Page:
During the early- to mid-1800s, a group of British poets marshaled their talents to inspire a popular movement against the "Corn Laws," a set of government policies to further pad the pockets of land-owning aristocrats. Among the most powerful poems were the Corn Law Rhymes, penned by businessman Ebenezer Elliott.
As the JSTOR Daily blog notes, the first consequential "Corn Law" sought to inflate the price of essential grains such as wheat, barley and oats high by blocking cheaper grains from abroad, and was passed in 1815.
The net effect of this law, known as the Importation Act, was to stick the poor with higher food prices in order to serve a land-owning oligarchy with a stranglehold over the government. There were violent riots in the streets, and the government even deployed the military to protect legislators:
Despite popular opposition and organized resistance, not only did parliament pass the Importation Act, they maintained the policy for decades to come—keeping the cost of living high for British society in order to serve the politically powerful few.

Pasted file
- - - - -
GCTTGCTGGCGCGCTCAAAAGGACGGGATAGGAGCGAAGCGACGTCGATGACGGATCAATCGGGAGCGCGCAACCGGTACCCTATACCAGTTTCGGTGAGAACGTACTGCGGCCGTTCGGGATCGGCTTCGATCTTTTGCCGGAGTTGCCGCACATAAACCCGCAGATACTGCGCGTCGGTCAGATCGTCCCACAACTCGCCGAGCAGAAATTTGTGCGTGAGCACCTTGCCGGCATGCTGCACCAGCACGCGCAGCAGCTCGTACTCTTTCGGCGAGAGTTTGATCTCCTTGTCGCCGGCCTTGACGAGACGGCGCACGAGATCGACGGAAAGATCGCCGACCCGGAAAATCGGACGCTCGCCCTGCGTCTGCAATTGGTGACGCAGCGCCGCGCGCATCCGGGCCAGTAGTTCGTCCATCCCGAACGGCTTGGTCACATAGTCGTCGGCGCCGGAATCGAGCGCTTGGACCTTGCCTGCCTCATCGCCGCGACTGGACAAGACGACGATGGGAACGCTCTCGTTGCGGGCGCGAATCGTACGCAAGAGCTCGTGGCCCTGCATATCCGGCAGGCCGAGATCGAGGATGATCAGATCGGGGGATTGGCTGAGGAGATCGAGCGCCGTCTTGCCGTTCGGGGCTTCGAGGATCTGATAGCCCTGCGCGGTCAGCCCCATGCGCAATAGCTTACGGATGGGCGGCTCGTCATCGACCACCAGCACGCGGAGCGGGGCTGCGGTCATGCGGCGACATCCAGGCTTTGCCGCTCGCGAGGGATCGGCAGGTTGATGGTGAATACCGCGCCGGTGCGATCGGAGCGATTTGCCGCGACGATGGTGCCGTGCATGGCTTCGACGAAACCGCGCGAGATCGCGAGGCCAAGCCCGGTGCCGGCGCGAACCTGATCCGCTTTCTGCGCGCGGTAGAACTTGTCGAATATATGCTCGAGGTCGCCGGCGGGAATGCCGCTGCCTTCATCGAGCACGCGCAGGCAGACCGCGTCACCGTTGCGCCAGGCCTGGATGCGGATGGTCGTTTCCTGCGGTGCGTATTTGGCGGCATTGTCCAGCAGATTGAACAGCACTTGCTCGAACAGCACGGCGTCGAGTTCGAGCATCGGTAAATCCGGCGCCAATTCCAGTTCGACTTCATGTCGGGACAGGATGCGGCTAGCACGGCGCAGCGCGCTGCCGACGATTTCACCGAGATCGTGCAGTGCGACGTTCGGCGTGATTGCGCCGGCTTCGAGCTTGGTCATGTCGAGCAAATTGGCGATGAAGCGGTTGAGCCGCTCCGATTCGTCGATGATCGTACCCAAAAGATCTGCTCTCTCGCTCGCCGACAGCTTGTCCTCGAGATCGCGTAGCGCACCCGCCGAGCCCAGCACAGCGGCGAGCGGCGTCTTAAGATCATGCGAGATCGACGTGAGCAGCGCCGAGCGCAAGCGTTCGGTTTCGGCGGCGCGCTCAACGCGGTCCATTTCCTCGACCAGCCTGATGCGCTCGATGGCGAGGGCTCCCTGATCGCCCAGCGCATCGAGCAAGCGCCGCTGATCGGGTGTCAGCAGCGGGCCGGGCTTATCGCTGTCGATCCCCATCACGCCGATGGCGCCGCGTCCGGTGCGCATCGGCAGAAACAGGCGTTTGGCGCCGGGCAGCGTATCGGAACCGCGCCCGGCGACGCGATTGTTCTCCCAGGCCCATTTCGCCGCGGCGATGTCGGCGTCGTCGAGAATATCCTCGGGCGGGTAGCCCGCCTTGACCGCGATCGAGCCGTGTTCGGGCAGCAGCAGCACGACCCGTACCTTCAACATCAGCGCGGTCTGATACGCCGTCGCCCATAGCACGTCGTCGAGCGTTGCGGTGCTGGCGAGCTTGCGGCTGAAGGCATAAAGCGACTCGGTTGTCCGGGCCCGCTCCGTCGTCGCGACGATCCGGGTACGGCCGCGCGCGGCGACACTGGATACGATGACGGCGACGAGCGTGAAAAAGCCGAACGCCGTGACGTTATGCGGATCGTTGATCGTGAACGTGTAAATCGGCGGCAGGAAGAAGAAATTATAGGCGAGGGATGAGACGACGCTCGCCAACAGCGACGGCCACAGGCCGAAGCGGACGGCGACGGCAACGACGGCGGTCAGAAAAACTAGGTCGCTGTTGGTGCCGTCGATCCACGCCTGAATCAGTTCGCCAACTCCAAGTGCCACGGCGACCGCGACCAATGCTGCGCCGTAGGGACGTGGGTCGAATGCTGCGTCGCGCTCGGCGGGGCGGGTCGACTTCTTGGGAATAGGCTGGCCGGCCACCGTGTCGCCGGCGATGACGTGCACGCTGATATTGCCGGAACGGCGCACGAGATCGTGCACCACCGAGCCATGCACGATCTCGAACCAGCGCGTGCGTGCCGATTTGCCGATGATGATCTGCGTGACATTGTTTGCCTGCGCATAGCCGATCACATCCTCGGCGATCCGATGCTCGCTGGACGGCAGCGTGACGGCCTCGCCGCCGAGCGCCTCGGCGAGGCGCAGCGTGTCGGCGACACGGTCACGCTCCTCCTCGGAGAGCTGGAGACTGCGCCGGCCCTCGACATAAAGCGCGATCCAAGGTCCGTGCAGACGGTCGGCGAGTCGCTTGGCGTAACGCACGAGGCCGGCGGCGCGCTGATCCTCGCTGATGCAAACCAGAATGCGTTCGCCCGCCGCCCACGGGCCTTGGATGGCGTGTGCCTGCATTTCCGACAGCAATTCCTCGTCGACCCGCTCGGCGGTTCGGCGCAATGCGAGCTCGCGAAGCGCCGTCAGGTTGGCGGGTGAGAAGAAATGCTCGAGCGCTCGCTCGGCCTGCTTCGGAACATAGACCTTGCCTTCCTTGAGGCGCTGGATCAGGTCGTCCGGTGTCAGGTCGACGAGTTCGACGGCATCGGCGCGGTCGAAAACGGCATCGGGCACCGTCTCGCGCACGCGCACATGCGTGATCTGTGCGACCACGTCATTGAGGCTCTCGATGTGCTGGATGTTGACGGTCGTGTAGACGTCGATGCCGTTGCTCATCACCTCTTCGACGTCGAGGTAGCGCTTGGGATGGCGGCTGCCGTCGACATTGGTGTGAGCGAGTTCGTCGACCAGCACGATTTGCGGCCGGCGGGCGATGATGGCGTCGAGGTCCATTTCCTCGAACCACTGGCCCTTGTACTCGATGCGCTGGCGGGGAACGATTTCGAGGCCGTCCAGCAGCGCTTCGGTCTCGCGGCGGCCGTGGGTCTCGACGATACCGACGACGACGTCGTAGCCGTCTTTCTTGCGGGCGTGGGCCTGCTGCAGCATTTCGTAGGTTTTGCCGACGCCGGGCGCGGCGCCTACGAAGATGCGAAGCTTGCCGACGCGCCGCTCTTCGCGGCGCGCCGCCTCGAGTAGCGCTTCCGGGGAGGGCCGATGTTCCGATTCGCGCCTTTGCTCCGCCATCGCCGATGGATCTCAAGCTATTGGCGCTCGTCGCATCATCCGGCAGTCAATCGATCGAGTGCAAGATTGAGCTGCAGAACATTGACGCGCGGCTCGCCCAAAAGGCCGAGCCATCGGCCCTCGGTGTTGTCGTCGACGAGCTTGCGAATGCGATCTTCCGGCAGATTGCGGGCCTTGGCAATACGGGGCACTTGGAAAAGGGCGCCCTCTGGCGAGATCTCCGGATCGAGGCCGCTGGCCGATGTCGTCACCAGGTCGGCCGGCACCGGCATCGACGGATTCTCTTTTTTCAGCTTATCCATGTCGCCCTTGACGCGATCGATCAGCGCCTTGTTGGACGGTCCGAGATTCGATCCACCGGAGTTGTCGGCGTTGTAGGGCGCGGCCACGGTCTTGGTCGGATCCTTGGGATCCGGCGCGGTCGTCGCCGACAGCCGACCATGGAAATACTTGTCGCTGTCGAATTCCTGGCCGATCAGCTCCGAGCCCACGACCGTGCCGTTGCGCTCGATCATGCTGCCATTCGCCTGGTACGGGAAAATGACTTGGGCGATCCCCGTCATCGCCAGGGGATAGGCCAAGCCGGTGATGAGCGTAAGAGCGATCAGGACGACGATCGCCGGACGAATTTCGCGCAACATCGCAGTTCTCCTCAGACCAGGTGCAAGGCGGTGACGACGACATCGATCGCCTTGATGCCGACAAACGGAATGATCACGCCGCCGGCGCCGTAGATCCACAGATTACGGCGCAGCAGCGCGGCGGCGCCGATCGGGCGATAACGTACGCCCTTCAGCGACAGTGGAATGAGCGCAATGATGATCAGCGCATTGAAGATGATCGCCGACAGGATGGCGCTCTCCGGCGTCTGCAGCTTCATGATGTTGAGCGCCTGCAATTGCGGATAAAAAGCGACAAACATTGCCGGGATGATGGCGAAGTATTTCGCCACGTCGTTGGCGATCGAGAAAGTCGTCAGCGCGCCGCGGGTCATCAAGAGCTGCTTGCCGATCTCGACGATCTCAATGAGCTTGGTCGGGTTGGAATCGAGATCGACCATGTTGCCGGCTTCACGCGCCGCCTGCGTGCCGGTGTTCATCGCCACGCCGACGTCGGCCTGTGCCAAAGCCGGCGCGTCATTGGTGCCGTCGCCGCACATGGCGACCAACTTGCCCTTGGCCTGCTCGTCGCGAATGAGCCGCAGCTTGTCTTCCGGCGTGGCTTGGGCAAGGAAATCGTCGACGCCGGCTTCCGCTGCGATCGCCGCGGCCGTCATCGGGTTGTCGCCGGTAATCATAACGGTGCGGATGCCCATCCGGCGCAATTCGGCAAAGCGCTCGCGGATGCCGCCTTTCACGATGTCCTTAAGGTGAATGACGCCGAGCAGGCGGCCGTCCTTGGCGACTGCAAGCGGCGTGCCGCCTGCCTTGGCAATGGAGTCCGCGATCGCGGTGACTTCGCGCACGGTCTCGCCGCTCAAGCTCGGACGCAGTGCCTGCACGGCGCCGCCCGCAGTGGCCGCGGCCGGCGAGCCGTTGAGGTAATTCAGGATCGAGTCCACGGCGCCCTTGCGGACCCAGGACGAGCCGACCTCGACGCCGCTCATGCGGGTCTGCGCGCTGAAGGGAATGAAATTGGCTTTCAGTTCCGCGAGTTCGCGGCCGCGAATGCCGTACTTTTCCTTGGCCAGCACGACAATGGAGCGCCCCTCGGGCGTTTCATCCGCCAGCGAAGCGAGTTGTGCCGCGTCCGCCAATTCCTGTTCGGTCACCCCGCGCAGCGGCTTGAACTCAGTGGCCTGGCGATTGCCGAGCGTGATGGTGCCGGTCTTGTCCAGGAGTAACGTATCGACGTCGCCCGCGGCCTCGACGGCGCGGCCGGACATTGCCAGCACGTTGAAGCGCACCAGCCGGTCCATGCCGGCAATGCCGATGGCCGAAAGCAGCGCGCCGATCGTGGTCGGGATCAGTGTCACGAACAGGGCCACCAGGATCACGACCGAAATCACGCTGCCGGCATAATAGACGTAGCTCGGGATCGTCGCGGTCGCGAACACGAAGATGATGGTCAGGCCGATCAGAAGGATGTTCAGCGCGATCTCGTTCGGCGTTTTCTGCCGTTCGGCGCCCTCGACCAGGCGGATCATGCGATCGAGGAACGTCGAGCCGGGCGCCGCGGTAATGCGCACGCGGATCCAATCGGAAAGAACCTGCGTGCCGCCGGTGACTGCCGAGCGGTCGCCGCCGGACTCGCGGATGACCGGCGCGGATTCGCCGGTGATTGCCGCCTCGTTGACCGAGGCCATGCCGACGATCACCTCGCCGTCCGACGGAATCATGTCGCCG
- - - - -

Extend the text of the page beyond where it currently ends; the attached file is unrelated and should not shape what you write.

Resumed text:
The injustice of the Corn Laws—and the boneheaded economics behind it—inspired a generation of British intellectuals in the social sciences and arts who engaged in a war of words for reform. One of the leading poets of the day was Ebenezer Elliott…. a successful businessman and idealist based in Sheffield, who penned a series of poems called the Corn Law Rhymes, which were published in 1831 by the Sheffield Mechanics' Anti-Bread-Tax Society, an activist organization that he helped found.
Here is a portion of one of his poems called "Caged Rats":
"Ye coop us up, and tax our bread,
And wonder why we pine:
But ye are fat, and round, and red,
And fill'd with tax-bought wine.
Thus, twelve rats starve while three rats thrive,
(Like you on mine and me,)
When fifteen rats are caged alive,
With food for nine and three."
"Make haste, slow rogues! prohibit trade,
Prohibit honest gain;
Turn all the good that God hath made
To fear, and hate, and pain;
Till beggars all, assassins all,
All cannibals we be,
And death shall have no funeral,
From shipless sea to sea."
The Corn Law Rhymes made Elliot famous around the world. The British historian Asa Briggs called Elliott "the poet of economic revolution" — which Elliott himself described as the "greatest, the most beneficial, the only crimeless Revolution, which man has yet seen."